It could be said that Jack and Harry Williams, sons of a producer and a TV writer, have television in their blood. Jack started as a sitcom writer. Harry had a brief career as an actor before writing his own comedy. They then began writing together, comedies first and then dramas. The Missing, for BBC One and Starz, won critical acclaim. Jack and Harry set up their own production company, fittingly called Two Brothers Pictures, which is part of all3media. The duo is among the most sought-after writer-producer teams in the U.K. They talk to TV Drama about their shows premiering this season and in development, including Liar for ITV and SundanceTV, Rellik for BBC One and Cinemax and White Dragon for ITV.
TV DRAMA: Was comedy writing your first foray into the television business?
HARRY WILLIAMS (HW): Yes, we were both writing sitcoms separately and then we eventually said let’s try to help each other write each other’s sitcoms; maybe they will end up funnier. That didn’t work out because they didn’t end up that much funnier. We did that for eight years, still under the delusion that people might find the stuff funny, but they didn’t. So we wrote The Missing, which is as funny as most of the sitcoms we had written, but it seemed to work better. Now we don’t write comedy; we just produce it with actually funny people like Phoebe [Waller-Bridge]. But yes, comedy is where we started. It’s a very hard thing to do and get right.
TV DRAMA: You mentioned Phoebe Waller-Bridge, the creator and star of Fleabag. Tell us about Fleabag. Was that the impetus to set up your own production company?
JACK WILLIAMS (JW): I think the impetus to set up our company was years of failure, which was partly our fault, but we like to own our own failure a bit more. You can write stuff, but how it ends up on-screen—how it’s cast, who directs it, how it’s edited—is important to us. A little before that we had done an animated comedy called Full English, which you wouldn’t have heard of—because no one’s heard of it—[Channel 4] only showed half of it before it was pulled off the air. Fleabag was one of the first things we developed. We met Phoebe when she had just written a monologue, which she did as a one-woman show as stand-up. We said that would be a great TV show, let’s do it. She wrote it as a play first. It went to the Edinburgh Festival and did very well and that gave us the basis of how the TV show would work.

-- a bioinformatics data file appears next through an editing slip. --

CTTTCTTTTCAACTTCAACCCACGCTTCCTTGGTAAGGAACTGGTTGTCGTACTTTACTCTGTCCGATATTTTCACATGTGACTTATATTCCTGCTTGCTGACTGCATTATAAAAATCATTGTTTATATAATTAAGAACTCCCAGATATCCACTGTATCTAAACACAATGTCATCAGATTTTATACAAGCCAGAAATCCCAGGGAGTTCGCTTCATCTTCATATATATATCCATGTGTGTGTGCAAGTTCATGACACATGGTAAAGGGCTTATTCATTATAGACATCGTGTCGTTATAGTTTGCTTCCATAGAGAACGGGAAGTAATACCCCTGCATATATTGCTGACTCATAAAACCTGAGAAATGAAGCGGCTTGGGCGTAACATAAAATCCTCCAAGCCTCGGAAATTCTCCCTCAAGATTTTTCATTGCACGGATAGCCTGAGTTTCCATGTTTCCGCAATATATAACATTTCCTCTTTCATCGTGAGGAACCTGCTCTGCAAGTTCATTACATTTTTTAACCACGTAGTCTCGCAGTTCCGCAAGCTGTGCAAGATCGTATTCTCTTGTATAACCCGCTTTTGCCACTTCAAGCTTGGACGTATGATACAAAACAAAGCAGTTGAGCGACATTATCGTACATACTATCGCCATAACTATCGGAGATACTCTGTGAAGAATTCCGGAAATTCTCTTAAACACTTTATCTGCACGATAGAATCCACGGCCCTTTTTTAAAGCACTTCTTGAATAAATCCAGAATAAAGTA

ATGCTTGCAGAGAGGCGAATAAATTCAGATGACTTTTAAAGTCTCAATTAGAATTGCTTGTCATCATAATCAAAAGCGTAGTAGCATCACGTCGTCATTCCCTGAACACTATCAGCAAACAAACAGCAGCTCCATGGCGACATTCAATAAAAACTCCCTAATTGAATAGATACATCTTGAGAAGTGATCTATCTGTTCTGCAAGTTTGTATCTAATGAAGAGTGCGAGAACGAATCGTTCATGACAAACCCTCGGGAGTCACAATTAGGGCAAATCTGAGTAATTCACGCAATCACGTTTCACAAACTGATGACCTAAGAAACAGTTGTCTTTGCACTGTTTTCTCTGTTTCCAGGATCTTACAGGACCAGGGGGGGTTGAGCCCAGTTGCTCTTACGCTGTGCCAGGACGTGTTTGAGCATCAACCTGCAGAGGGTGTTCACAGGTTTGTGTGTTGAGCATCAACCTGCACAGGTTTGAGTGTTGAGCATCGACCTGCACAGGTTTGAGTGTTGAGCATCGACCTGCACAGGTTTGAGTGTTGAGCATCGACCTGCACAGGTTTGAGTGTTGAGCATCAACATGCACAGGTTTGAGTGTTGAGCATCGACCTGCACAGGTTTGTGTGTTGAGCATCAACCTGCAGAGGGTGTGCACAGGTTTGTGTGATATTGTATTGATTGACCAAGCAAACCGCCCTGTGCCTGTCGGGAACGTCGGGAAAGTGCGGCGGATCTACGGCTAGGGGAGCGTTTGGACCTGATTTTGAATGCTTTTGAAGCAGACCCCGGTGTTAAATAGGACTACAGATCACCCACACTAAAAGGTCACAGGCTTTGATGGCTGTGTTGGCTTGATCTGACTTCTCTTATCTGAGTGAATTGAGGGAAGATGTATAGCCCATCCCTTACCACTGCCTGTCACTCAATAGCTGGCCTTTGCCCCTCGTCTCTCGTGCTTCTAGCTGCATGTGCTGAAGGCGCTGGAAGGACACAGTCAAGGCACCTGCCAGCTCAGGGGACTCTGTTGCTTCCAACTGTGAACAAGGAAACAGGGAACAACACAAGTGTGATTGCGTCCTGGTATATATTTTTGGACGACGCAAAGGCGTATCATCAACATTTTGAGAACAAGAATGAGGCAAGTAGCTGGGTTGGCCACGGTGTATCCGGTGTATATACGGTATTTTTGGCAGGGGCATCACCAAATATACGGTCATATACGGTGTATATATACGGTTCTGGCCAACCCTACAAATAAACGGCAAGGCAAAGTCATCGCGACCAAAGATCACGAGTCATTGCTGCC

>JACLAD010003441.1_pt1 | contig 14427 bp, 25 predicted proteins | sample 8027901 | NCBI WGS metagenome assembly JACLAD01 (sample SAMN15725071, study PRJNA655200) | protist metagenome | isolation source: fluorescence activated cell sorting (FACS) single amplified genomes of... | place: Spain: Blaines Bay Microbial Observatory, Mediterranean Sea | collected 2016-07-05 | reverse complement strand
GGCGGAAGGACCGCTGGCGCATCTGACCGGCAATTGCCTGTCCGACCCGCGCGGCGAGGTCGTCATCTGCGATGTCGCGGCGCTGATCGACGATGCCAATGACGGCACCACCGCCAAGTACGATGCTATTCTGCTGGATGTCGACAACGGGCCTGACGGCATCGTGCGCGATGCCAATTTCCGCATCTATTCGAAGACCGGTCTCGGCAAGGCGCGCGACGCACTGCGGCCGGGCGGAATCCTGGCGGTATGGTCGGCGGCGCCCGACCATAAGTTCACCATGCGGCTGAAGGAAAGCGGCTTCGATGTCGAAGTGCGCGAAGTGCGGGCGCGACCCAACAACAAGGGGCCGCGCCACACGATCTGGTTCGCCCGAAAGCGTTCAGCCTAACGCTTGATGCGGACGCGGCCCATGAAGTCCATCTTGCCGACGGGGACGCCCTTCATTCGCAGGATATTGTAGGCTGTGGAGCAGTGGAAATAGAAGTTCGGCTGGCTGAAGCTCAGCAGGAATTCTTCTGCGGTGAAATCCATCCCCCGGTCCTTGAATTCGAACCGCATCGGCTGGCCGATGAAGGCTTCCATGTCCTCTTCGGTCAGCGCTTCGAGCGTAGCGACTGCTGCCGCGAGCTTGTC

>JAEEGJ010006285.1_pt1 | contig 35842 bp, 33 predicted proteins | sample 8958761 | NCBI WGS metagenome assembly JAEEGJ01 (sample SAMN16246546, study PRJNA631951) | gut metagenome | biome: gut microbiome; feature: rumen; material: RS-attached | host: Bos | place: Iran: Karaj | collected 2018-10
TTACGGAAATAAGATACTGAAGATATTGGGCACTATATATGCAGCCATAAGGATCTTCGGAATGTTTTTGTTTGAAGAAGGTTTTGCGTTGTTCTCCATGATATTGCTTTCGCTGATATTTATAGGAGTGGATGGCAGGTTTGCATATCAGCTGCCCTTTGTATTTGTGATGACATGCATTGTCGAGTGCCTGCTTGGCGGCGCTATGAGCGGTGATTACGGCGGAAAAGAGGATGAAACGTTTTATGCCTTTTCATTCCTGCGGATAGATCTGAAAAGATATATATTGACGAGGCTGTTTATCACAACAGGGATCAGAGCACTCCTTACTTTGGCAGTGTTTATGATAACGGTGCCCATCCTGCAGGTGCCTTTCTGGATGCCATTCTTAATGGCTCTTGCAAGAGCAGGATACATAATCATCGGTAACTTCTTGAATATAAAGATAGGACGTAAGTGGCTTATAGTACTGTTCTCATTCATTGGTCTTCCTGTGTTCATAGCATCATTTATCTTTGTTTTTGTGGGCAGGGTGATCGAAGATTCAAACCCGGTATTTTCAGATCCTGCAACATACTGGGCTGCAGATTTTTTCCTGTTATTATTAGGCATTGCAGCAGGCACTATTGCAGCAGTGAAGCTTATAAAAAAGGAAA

HW: For eight years we had seen our shows made and not come out quite right. Hopefully what we did with Phoebe was avoid all the pitfalls that we had encountered and made something that had high production values and all that good stuff that comedy should have.
TV DRAMA: How did the transition into drama come about?
JW: Desperation, despair.
TV DRAMA: Great motivators.
JW: Great motivators, they really are! We hadn’t worked for about three months.
HW: We were going to stop working together. Writing a sitcom in the U.K. is not great when you’ve got a family. It’s a hard life to sustain, so we were going to have to find other things to do.
JW: We had written a few comedy-drama things. We were watching a lot of serious dramas and we thought, we want to do that. So we went away and wrote The Missing. We went to France and wrote it on spec. We sent it to our agent and said this is terrible don’t tell anyone about it. But fortunately he liked it and that was that.
TV DRAMA: You have a new series, Liar. Tell us what it’s about.